A small drone developed in the UK with assistance from research and development funding from the Nuclear Decommissioning Authority will be used to map radiation levels at the damaged Fukushima nuclear power plant. The lightweight RISER drone – which stands for Remote Intelligence Survey Equipment for Radiation – is able to navigate autonomously inside areas impervious to GPS signals such as nuclear power plants and other hazardous facilities.
Created by UK company Blue Bear Systems Research in collaboration with Createc Ltd, the RISER drone goes where others cannot, using a laser scanner and high definition cameras to detect radiation and create 3D maps which it then uses to navigate the facility in question. The system has already been used successfully at Sellafield, a nuclear decommissioning site on the coast of the Irish Sea in Cumbria, England. After a fire over 60 years ago in 1957, it’s one remaining Windscale Pile chimney still gives off high levels of radiation. RISER has been used to remotely establish what methods may be used to effectively clean and dismantle the chimney.
The NDA’s Head of Technology, Professor Melanie Brownridge, stated in a press release last year that, “These facilities are highly radioactive, we often don’t fully know exactly what’s inside, how best to open them up safely or remove the waste. That’s one of the issues we constantly face with structures built so many decades ago: no-one gave much thought to how they would be dismantled and, often, no-one has done it before. This makes it challenging and also ideal for innovation.”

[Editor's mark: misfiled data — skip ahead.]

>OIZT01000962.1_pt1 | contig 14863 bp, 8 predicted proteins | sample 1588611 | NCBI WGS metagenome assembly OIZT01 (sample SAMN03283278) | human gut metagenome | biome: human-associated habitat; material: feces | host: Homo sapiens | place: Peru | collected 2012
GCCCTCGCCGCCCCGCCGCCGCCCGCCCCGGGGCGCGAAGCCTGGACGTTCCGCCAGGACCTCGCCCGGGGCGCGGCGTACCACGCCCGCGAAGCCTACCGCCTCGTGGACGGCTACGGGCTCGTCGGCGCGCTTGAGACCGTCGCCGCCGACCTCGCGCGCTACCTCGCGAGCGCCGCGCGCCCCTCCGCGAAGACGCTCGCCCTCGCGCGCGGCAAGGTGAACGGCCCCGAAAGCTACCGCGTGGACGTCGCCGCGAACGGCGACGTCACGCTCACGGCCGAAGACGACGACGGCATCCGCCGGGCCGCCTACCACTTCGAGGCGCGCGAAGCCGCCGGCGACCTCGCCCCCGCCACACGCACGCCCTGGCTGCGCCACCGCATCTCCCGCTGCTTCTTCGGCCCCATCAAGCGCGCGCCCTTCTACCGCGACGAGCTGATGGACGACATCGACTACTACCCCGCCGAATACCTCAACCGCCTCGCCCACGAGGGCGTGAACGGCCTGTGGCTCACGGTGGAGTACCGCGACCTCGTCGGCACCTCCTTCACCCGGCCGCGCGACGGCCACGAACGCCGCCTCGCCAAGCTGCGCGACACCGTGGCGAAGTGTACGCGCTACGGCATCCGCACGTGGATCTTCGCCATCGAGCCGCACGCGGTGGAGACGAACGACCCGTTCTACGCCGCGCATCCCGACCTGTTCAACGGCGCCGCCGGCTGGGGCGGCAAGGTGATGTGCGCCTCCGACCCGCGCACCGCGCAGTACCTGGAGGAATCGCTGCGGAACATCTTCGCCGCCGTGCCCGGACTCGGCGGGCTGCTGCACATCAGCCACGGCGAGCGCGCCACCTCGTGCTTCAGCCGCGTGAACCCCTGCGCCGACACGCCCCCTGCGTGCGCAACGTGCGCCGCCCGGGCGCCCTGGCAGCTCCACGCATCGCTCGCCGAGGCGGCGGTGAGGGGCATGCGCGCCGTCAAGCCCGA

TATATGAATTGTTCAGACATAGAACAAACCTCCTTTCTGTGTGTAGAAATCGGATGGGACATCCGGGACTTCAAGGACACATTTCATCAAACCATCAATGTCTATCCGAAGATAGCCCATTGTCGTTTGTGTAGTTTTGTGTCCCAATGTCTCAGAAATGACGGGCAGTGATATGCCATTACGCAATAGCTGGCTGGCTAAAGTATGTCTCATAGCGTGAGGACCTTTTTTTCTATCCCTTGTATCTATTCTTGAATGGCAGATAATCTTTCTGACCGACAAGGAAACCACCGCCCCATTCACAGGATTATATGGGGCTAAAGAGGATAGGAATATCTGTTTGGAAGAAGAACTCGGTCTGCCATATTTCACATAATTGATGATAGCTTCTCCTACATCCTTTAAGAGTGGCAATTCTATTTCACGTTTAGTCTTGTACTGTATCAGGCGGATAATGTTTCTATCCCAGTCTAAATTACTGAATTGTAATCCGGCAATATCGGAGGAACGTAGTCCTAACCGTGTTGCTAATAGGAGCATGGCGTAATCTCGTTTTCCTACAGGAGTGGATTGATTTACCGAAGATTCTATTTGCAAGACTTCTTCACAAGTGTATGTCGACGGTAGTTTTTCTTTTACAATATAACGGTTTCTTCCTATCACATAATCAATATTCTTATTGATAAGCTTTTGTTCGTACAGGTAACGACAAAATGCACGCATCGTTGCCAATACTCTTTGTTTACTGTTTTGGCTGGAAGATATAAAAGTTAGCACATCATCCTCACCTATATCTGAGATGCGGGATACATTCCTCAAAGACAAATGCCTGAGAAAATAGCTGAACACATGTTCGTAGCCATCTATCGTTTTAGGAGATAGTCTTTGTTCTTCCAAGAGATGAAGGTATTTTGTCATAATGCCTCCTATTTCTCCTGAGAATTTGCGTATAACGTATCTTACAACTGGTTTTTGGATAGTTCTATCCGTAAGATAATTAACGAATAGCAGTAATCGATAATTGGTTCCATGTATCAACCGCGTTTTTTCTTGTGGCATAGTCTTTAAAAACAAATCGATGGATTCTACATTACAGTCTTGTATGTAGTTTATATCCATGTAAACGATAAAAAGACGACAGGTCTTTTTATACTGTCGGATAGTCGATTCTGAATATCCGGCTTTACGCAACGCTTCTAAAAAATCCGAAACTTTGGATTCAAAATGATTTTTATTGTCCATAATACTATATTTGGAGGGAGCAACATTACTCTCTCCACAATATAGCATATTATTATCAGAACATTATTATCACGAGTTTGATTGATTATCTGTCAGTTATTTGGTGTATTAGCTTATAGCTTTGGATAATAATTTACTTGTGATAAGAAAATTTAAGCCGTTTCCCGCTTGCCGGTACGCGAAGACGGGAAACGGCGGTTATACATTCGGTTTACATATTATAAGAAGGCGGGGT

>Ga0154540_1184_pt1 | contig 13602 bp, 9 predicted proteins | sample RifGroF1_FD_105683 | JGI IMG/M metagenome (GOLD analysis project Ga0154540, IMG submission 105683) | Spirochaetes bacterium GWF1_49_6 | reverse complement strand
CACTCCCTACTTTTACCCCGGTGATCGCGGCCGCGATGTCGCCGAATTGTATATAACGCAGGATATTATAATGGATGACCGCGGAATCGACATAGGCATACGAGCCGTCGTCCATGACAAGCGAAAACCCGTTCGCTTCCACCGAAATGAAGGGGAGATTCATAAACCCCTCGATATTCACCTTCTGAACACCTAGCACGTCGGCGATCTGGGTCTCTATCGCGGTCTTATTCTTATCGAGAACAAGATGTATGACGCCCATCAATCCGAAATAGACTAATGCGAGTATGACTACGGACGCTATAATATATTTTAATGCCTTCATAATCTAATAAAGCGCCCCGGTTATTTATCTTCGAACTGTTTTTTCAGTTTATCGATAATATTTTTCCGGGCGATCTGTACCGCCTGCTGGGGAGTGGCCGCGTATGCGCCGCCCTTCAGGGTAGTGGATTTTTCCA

Developed using funding sourced through the NDA and fellow government agency, Innovate UK, the RISER comprises two innovative technologies, the drone itself as well as radiation mapping software.
The RISER drone is under one metre in diameter, can be flown both indoors and in dark conditions, and has a dynamic object avoidance technology. Weighing less than 5kg, it has a 20 minute flight time, and transmits data to the mapping system to clearly display highlighted areas of contamination.
The radiation mapping software project, known as N-Visage™ Gamma Imager, was developed by Createc following a financial boosted in 2009 during startup with a £50,000 investment from the NDA’s R&D portfolio. Featuring full 360 degrees gamma imaging, it can produce high-definition 3D imagery of the contamination and is therefore ideal for using in complex radiation clean-up operations. It was used for the first time inside one of the reactor buildings at Japan’s Fukushima-Daiichi plant several years ago, and is now set to return working in tandem with the drone.
Brownridge is excited about the chance to put RISER into action at Fukushima. “We are thrilled to see RISER put to work in Japan, and delighted that our early-stage support for the N-Visage system enabled Createc to develop its potential further,” she said.
In a time when clean up of past mistakes is imperative, Brownridge says the RISER Project is a example of the importance of innovation funding. “The subsequent collaboration with Blue Bear, again funded by the NDA through an initiative with Innovate UK, led to RISER. This shows the importance of funding innovative ideas through their journey from the drawing board to the market – not just for the NDA’s decommissioning mission but for the wider UK and overseas economy.”